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The 2007 Concours

Sunday September 23, 2007: the fifth annual Concours d'Elegance on the grounds of the Governor's Mansion in Oklahoma City. Again at the same splendid location and the same week as last year. The weather was great again, clear skies and temperature in the high-seventies. As usual, it was one of the finest car shows in this part of the country. Access was much improved as the public parking lot just across the street from the entrance to the grounds was open.

I heard that the show was limited to 150 cars this year. I really find that hard to understand as it looks to me that the site could handle twice that many without much strain. This year, like last, there were even more cars that were notably missing. The CCCA Classics were particularly AWOL with probably no more than half the number entered last year. None of the "Big Black" cars were present. The Mercedes-Benz SLR McLaren that was entered last year but delivered too late to make the show was finally here this time. The Judging Classes this year were:

I don't think there was a featured class or Marque this year but there was a rather large contingent of Jaguars. I'm not sure what the cause was but the local Jag club was asked to try for 10 additional older cars about two weeks before the show. Anyway, I have separated them for my photo pages although they were not judged separately.

The "back lawn" of the Governor's Mansion is an ideal location for a concours. I know I said that last year but it deserves repeating. It really is a spectacular venue, nearly all grass with a small paved pavillion and a few paved walkways. The fenced grounds are surrounded by trees and are meticulously kept. Of course, the security is exemplary. It could easily handle an additional hundred cars without crowding so I do hope they don't restrain it to a smaller number. As an added benefit to the beautiful location, I had the good fortune of meeting and shaking hands with Oklahoma's First Lady while standing in the shade of some trees and reviewing the European Sports class.

The spectator crowd definately appeared smaller this year. It is a charity event and hopes to eventually earn more than it costs. Efforts to do so may have cost in attendance this year. Unlike previous years, there was very limited advance advertising. You almost had to be looking for the event to find it. Also, I believe they raised the general admission price which may have reduced general public interest. I suspect it might be more productive to court corporate sponsorship, including in-kind donations such as advertising, more and keep the public interest up. The gate take should probably be a small part of income for such an event. It is a great oportunity for the public to see some history that they rarely get to experience. Well, that's my opinion for what it's worth.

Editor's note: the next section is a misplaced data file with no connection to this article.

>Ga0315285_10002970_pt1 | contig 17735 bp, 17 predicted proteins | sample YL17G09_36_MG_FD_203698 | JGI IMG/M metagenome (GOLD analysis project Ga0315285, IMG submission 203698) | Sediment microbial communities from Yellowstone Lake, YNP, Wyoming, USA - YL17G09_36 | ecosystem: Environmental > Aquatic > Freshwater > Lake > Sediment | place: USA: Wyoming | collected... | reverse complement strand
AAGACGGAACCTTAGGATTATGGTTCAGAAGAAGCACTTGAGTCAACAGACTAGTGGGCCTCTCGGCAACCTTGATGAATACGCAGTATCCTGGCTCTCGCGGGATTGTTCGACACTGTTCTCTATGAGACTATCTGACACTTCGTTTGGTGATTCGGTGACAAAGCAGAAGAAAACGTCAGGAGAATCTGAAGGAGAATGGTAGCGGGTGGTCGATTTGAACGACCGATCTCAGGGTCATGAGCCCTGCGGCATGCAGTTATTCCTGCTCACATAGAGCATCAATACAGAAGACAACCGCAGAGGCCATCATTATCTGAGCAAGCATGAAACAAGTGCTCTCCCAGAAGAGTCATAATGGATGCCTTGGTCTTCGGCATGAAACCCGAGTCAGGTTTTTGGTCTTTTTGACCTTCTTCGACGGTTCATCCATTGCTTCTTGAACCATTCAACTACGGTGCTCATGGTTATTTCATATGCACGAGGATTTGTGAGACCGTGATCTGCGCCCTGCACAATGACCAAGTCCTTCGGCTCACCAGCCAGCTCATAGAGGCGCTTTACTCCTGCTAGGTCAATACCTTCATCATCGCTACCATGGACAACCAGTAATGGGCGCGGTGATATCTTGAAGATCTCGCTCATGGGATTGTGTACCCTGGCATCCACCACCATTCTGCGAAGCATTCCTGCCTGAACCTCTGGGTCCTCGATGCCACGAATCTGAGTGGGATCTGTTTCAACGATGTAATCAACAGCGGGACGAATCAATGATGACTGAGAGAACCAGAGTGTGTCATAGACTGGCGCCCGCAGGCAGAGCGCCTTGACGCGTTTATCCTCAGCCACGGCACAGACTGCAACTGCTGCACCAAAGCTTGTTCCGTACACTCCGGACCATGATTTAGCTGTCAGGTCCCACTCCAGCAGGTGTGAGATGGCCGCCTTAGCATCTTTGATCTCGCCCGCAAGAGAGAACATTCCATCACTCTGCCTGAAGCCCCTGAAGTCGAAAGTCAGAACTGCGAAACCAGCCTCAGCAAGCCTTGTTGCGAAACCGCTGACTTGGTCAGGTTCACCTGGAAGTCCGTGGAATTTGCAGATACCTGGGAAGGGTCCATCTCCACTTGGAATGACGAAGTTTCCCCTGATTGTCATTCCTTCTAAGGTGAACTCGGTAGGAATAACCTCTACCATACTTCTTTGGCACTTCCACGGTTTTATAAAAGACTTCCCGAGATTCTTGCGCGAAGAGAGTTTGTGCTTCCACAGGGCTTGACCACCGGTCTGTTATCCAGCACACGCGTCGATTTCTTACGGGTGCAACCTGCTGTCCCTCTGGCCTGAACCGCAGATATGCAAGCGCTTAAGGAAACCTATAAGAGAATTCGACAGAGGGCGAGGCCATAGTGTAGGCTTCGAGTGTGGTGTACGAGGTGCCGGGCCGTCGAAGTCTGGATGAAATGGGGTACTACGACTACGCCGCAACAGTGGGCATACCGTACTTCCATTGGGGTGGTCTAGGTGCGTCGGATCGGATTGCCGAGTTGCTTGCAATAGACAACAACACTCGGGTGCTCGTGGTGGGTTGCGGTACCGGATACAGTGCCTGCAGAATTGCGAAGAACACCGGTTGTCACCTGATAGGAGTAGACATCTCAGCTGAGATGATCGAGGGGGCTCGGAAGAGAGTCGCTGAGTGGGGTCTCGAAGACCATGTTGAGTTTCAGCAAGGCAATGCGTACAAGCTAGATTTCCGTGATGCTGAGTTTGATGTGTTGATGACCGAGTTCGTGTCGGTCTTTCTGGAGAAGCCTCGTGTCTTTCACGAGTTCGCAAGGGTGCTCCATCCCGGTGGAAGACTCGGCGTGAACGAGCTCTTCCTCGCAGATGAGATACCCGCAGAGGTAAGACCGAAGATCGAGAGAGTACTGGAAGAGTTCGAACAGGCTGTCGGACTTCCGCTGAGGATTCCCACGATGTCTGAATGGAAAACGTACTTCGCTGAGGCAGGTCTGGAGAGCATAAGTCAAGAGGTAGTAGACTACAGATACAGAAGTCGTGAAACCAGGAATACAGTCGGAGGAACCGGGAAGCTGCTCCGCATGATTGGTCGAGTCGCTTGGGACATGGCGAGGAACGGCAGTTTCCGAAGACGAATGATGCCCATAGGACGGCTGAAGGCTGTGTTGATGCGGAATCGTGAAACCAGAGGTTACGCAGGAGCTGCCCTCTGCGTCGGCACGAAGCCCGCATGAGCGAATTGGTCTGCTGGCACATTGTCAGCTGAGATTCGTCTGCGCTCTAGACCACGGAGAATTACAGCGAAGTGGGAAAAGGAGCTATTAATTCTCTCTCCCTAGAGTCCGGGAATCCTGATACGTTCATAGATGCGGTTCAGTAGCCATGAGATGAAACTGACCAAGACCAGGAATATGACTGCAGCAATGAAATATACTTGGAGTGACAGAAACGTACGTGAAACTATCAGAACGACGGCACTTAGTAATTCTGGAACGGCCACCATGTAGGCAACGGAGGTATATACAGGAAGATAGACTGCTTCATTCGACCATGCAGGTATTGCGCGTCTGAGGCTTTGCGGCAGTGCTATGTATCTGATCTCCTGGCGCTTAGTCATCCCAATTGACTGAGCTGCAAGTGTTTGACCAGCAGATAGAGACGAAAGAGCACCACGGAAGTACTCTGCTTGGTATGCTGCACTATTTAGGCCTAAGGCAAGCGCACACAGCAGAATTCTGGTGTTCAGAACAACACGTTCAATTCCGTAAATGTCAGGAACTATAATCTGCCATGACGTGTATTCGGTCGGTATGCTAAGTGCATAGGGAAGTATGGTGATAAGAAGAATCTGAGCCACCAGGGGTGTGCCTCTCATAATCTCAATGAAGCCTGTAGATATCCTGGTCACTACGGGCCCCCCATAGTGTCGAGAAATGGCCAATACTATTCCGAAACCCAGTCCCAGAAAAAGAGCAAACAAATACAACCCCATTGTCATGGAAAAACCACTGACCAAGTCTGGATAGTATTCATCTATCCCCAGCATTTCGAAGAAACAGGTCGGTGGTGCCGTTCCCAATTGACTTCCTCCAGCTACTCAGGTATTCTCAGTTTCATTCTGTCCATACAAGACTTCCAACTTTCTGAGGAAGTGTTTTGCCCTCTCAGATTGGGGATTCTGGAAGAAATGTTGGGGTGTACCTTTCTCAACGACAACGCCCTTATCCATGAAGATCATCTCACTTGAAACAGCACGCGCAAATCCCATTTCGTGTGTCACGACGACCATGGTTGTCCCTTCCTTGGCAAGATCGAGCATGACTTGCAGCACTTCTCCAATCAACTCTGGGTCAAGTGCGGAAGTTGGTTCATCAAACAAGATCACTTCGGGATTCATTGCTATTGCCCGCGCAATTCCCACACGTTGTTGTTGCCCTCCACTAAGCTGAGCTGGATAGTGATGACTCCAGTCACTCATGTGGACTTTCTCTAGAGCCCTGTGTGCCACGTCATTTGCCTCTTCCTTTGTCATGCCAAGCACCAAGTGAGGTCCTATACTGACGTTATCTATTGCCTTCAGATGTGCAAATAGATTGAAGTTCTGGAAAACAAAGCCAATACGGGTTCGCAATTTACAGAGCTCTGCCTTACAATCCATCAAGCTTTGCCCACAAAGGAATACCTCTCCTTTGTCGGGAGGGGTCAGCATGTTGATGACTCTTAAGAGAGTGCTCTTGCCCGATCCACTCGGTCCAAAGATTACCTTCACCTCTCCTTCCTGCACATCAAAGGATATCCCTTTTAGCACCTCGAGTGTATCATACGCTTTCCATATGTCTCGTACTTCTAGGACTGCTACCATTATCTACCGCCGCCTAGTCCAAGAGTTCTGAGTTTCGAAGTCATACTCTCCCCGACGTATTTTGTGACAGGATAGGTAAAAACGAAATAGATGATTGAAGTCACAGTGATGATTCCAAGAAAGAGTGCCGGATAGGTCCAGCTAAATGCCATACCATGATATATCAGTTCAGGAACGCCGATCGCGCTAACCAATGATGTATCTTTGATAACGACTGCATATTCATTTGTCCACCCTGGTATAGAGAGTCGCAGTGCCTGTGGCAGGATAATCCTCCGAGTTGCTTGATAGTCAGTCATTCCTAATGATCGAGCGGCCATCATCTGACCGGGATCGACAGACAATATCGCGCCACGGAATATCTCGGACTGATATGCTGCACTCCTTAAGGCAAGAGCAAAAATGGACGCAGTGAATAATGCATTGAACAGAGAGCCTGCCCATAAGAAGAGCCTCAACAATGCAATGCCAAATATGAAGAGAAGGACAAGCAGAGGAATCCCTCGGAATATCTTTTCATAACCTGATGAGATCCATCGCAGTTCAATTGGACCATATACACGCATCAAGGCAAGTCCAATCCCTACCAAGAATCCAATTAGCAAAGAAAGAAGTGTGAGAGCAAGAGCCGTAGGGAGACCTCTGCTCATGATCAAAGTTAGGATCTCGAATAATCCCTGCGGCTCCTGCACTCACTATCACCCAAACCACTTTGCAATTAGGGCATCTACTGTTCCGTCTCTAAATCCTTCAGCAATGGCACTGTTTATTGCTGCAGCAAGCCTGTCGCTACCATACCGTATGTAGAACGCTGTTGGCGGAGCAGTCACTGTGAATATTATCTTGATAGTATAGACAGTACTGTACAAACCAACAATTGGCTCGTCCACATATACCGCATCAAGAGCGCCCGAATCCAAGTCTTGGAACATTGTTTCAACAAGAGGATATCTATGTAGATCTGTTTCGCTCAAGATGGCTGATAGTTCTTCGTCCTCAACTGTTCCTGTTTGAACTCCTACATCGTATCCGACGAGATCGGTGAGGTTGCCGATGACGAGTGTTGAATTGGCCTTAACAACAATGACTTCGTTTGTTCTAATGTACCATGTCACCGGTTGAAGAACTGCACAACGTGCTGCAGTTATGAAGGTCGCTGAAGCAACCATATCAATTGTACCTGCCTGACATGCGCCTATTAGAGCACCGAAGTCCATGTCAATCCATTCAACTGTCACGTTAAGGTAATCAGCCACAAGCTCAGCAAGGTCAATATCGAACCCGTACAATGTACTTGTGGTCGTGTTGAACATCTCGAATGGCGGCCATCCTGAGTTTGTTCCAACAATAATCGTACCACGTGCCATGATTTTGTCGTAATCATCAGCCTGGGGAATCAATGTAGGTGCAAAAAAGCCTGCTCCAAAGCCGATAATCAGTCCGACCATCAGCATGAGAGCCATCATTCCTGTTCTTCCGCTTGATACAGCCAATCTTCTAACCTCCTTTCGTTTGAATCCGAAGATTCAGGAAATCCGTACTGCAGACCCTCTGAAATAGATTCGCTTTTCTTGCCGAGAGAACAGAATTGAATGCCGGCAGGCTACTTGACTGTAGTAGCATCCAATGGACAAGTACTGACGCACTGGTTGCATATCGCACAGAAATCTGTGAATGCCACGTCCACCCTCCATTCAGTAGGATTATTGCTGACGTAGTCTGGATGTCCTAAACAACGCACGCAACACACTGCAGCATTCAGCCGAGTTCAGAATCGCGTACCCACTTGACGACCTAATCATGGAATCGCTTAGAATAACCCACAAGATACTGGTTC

Like previous years, this is just a small sampling of what was there but still only so much time can be devoted to a hobby web page. Sorry if I didn't show what you were interested in but I took pictures mostly of what interested me. This year, I judged the American Sports class instead of the European Sports. While judging, there was no time for photography. After, I guess I forgot to go back and get a few photos of some really nicely restored cars. I did catch a few of the '55 Thunderbird that we judged Best In Class but I'm afraid nothing else. I'll try to do better next year. These are the groups I photographed. Each group has a separate page. Click any link to open the corresponding page.

Note: You can click on any of the small photos to view a larger version.